Why? “No one’s going to read it,” Cirucci agrees. You should especially think twice about a column in which you thank people who have helped you throughout the year, he believes; as nice as the impulse is, it is likely to backfire. You can’t possibly remember and thank all those helpful people, he explains, and those you don’t mention could feel terribly slighted. If you want to look back over the year, he suggests, a more interesting and less poten-tially hurtful way might be to write a column about some of your favorite moments of the year.
The real problem with starting the year with a column listing what you intend to do, Toohey says, is that you miss your first shot at making readers sit up and take notice. “I have had many members tell me that they have come to expect that [column listing plans for the year],” he explains, “so any president who goes against the grain by doing something different already has a leg up among our membership.”
Don’t be afraid to ask for help
Whatever and however you write, the bar professionals we spoke with want you to know that you don’t have to go it alone: All say helping bar presidents make an impact with their president’s pages is a responsibility they take seriously, and even relish.
Take advantage of the fact that you have bar staff to support you, Massie says, noting that most people aren’t lucky enough to have a full-service editor behind them all the way as they write. A seasoned professional who for many years taught writing, Massie sees his role of communications director as “editor, writer, and sometimes psy-chologist.”
Most of the time, he says, his edits are fairly small—such as removing run-ons, fixing misplaced prepositional phrases, or retooling sentences that are long enough to be “Faulkner-like.” But if a piece just isn’t working, Massie will rework the piece in a way that he thinks gets the president’s point across. When he does this more substantial rewriting, he always makes sure to run the new draft by the president to make sure both the substance and the tone are right.
Substantially reworking a piece is one thing, Massie says, but ghostwriting is quite another. “It takes away from the standing of the president if it’s known that you’re doing that,” he believes. For most of the bar professionals we spoke with, ghostwriting a column was something they did only occasionally, or just in emergencies.
Every rule has an exception, and in this case, it’s Cirucci. In his 28 years at the Philadelphia bar, he wrote most of the “Front Line” chancellor’s columns, and, he’s proud to say, “nobody ever knew.” Lawyers just aren’t trained to write 400 to 700 words with a catchy lead, in a way that quickly appeals to readers, he says. Rather than forcing someone to do something he or she is neither comfortable with nor adept at, he believes, it’s better to have a communications professional do the writing.
But that’s not to say the chancellor didn’t contribute: A week before each column was due, Cirucci would call the chancellor to discuss what it was he or she wanted to say. He would encourage the chancellor to talk freely about the topic and would then organize those thoughts into a column—which he would then review with the chancellor.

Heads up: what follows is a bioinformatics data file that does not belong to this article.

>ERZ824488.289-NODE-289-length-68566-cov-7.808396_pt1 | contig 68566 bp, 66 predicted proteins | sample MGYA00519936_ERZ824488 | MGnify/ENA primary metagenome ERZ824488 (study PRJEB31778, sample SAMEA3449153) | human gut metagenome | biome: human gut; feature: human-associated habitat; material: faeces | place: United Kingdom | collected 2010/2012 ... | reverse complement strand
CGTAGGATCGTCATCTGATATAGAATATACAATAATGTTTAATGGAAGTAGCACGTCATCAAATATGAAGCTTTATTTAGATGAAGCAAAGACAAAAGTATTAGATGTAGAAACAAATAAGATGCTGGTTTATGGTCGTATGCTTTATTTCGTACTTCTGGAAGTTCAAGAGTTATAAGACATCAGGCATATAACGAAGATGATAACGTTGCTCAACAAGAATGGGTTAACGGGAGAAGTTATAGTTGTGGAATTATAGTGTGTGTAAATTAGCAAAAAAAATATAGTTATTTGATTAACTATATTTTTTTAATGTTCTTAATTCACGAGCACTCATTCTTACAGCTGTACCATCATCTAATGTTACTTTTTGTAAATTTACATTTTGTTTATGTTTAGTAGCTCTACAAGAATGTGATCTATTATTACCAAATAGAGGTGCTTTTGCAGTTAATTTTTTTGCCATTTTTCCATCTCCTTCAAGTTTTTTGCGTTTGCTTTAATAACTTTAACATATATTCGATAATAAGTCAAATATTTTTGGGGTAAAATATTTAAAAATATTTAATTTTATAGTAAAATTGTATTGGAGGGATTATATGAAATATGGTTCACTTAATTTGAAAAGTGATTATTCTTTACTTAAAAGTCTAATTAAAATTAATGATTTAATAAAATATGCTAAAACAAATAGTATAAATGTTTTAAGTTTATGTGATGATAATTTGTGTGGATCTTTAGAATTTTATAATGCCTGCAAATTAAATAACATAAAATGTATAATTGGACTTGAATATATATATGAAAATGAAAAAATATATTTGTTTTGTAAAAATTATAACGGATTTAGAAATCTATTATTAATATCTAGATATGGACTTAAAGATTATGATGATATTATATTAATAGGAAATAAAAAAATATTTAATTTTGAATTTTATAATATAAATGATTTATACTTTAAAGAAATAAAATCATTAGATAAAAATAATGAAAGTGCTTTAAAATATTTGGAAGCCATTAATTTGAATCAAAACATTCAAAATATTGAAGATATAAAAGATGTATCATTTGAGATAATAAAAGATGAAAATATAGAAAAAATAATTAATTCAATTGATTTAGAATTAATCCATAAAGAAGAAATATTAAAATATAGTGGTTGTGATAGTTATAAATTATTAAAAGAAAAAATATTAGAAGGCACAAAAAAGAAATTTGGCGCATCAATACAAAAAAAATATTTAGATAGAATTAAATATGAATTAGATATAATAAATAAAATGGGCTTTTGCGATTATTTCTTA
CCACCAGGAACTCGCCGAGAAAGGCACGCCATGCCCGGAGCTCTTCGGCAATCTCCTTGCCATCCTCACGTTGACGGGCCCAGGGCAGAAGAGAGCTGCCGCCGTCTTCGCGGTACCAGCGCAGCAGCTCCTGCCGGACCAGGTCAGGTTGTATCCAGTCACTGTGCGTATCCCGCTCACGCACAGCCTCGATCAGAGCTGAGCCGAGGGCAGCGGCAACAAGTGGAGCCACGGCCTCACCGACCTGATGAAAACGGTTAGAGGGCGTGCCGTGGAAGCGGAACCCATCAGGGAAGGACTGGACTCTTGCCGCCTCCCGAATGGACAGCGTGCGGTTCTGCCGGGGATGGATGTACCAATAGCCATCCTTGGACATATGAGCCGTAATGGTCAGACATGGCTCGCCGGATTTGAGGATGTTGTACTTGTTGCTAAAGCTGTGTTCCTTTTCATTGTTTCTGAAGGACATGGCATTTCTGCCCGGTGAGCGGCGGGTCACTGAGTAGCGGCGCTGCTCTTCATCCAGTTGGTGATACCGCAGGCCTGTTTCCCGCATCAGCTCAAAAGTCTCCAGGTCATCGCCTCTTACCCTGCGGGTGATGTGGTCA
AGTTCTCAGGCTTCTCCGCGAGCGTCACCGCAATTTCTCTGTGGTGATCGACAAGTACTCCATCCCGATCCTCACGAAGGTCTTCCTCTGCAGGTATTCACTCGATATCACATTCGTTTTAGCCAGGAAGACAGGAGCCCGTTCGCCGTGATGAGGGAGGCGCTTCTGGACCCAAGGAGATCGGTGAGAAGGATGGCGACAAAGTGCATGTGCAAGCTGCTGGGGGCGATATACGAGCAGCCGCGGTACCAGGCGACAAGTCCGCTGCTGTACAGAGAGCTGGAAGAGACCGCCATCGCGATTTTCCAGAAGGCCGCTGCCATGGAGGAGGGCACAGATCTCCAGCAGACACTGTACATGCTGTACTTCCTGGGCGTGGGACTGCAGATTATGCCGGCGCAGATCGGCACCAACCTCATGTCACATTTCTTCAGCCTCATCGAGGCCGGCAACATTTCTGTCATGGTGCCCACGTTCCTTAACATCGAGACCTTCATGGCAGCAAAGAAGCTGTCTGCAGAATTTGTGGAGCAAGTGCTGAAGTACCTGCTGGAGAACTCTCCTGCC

Presidents Ryan has worked with have asked for different levels of involvement. One president called and told him what he wanted the column to be about, and asked that he write it; the president then reviewed and revised it. Another “left a chunk of space in the middle of his column” and asked him to fill it in based on a particular idea he had. Another “was just not a good writer—and knew it,” so he had no problem with Ryan rewriting his drafts and filling out underdeveloped ideas.
Whatever level of involvement you and the bar staff mutually expect them to have with your columns, Ryan says, “The key is working closely, on a personal, informal basis, to make it all work.”
All the professionals we talked to spoke of the relationship they develop with each president, in part through helping with their columns. All say the relationship is based on trust: Whether you call on them to help brainstorm a topic or rewrite a particular passage, or whether you simply submit a draft for them to edit, they say, you can trust that they’ll be mindful of your unique voice and style. You might lose a comma or two, but it will still be your col-umn.
If they flag something, they say, know that they do so based on years of experience with these columns and because one of their responsibilities is to act as your safety net.
“Own the style and feel of your column,” Cendagorta says. “Use your own voice, and trust us to not let you say anything that would hurt you or the bar.”
Writing a president’s page is an important task, one that Massie believes is among the most critical ones you’ll accomplish during your year as president. “At the same time,” he says, “have fun while you’re doing it.” Even with a serious topic, our experts say, if readers sense you’ve enjoyed writing your columns, those are the ones they’re likely to read—and remember.
If you’re stuck for a particular topic or stumped by the whole idea of writing president’s pages, help is available—from your own bar staff, and also from the ABA Division for Bar Services. At www.abanet.org/barserv/resourcepages/presidentpages.shtml, you’ll find links to handouts from past years’ ABA Bar Leadership Institute programming on this topic, relevant articles from past issues of Bar Leader, and sam-ple columns from bar associations around the country.
Bookmark it, and have a great year!